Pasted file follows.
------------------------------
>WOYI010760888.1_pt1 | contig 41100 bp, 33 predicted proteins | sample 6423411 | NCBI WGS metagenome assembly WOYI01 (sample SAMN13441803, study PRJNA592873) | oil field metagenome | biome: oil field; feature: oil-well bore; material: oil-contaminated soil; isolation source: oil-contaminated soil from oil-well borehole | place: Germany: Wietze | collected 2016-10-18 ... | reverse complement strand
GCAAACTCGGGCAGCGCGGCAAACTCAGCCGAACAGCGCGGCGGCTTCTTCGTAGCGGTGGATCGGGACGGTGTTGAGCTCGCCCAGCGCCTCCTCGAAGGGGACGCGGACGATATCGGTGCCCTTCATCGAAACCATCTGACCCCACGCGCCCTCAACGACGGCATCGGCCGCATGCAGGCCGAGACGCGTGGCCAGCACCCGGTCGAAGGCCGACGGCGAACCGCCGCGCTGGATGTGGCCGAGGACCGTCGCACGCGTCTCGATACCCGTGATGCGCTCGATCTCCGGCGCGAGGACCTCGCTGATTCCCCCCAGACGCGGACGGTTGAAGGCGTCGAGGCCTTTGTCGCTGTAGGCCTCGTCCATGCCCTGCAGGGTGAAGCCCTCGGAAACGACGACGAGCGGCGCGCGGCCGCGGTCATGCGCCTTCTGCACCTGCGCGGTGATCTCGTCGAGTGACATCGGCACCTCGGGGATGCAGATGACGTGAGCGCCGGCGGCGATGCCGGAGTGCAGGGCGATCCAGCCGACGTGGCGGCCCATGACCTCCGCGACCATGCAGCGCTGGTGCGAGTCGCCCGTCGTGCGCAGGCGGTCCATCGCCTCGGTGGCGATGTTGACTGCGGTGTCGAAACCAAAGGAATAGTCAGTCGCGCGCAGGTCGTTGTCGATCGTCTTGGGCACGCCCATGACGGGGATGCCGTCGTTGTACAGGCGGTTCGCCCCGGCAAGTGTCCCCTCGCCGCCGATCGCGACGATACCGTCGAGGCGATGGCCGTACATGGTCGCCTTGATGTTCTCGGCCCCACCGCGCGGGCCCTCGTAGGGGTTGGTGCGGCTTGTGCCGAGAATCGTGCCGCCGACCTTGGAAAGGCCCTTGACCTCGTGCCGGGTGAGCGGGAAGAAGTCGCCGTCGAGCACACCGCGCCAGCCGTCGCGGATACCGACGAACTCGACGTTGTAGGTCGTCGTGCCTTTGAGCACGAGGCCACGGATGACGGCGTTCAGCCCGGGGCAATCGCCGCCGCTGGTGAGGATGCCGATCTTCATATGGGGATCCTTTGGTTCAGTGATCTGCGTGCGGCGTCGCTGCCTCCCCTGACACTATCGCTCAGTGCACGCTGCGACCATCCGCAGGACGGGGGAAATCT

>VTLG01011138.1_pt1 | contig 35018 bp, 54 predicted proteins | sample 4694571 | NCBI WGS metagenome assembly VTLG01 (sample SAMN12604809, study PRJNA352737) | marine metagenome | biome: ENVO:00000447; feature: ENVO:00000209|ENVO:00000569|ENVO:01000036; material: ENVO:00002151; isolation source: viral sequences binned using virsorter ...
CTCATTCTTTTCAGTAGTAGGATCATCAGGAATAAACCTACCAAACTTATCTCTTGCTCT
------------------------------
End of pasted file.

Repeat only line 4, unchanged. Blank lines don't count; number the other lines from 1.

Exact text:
CTCATTCTTTTCAGTAGTAGGATCATCAGGAATAAACCTACCAAACTTATCTCTTGCTCT